Policy

Trump and Carson’s vaccine flub at the GOP debate, as told by today’s headlines

Headlines are hating on the GOP Debate vaccination comments from both Donald Trump and Dr. Ben Carson, a lauded pediatric neurosurgeon who, many believe, should know better.

There’s been enormous criticism over the GOP Debate vaccination comments from both Donald Trump and Dr. Ben Carson, a lauded pediatric neurosurgeon who, many believe, should know better.

Here’s a breakdown of the broader reaction to last night’s vaccination debate, as told by headlines.

“Donald Trump, Ben Carson Pander to Vaccine Deniers” Huffington Post

Donald Trump has linked autism to vaccinations for quite some time now, and again he circuitously pushed the anti-vax agenda during last night’s GOP Debate.

“I’m in favor of vaccines, do them over a longer period of time, same amount, but just in little sections and I think you’re going to see a big impact on autism,” Trump said.

Yet he brought up the example of an employee whose child “went to have the vaccine and came back and a week later got a tremendous fever, got very, very sick, now is autistic.” Making that connection is quite the logical fallacy, many argue.

“GOP debate: Donald Trump and Ben Carson embrace vaccine trutherism – despite admitting there’s ‘extremely well-documented proof’ of no autism link” – Salon.com

What surprised many viewers was Carson’s half-hearted attempt to rebut Trump’s statements. Carson, a scientist and neurosurgeon, should have fought harder to counter Trump’s claims. Instead, he half-agreed.

“Well, let me put it this way,” he faltered. “There has – there have been numerous studies, and they have not demonstrated that there is any correlation between vaccinations and autism.”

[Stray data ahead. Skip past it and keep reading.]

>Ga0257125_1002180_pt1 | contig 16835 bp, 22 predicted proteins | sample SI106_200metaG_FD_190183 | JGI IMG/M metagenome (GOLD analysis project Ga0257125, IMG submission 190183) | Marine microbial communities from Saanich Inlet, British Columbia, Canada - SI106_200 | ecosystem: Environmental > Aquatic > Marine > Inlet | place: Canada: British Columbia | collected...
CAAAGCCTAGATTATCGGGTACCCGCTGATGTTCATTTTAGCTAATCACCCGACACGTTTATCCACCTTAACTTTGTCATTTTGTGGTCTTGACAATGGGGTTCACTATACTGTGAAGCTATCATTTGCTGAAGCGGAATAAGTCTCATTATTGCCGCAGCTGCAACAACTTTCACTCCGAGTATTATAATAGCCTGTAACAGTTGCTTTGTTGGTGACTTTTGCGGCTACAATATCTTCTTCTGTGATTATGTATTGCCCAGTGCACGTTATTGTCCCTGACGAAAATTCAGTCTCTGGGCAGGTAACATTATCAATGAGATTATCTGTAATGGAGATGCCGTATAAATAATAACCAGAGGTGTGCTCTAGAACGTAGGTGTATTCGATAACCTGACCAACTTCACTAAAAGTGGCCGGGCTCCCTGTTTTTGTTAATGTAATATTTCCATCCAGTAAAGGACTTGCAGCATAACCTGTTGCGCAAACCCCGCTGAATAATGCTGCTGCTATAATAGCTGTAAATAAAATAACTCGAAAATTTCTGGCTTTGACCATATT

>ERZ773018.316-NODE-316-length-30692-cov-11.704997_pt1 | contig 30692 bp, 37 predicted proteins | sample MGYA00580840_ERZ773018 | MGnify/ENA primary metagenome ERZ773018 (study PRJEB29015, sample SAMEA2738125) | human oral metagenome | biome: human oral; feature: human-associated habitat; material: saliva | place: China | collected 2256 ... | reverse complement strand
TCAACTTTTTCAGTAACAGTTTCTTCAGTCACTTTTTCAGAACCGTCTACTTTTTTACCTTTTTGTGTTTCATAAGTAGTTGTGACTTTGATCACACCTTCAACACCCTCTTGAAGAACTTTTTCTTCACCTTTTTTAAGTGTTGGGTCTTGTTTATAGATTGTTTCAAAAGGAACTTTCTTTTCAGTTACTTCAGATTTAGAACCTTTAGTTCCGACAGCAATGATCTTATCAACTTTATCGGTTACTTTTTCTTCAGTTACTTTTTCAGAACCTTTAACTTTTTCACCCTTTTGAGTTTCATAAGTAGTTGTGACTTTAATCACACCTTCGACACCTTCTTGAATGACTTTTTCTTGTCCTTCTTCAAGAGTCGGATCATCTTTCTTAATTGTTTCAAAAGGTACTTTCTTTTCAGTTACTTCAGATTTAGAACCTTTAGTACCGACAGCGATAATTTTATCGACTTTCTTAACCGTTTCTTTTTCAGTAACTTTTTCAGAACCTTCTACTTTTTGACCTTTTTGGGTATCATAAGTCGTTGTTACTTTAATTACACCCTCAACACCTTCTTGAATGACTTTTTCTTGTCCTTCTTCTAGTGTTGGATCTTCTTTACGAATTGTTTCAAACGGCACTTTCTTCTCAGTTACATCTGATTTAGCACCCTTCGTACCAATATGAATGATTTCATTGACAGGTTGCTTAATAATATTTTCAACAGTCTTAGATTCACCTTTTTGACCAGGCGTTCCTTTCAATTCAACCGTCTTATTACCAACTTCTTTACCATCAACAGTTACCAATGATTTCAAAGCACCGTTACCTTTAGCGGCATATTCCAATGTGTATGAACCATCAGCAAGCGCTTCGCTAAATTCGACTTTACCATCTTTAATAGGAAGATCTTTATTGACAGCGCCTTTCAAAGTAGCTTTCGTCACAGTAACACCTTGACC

And Carson actually sided with Trump’s assertion that vaccines are administered on an inappropriate schedule.

“We have extremely well-documented proof that there’s no autism associated with vaccination – however, it is true that we are probably giving way too many in far too short a time,” Carson said.

Trump and Carson think it’s okay to delay vaccines. Doctors say they’re wrong. – Vox

Indeed, the mid-ground between autism-fearing anti-vaxxers and those in favor of preventing unnecessary death with vaccinations are the “vaccine delayers.”

“Vaccines are very important. Certain ones,” Carson said. “The ones that would prevent death or crippling. There are others, a multitude of vaccines which probably don’t fit in that category and there should be some discretion in those cases.”

However, peer-reviewed studies indicate that delaying vaccines is scientifically unsound:

Researchers point out that there’s absolutely no science to this “too many, too soon” idea of stressing kids’ systems with vaccines, and that the government-approved schedule is based on the best-available research about when kids are most at-risk for diseases and when their immune systems are most receptive to them. Also, the data that we have for routine vaccines suggests harms are infinitesimally remote.

“Donald Trump and Ben Carson Share Awkward High Five at Republican Debate” – ABC News

Yep. The vaccination debate was just lazy, scientifically bankrupt, and awkward.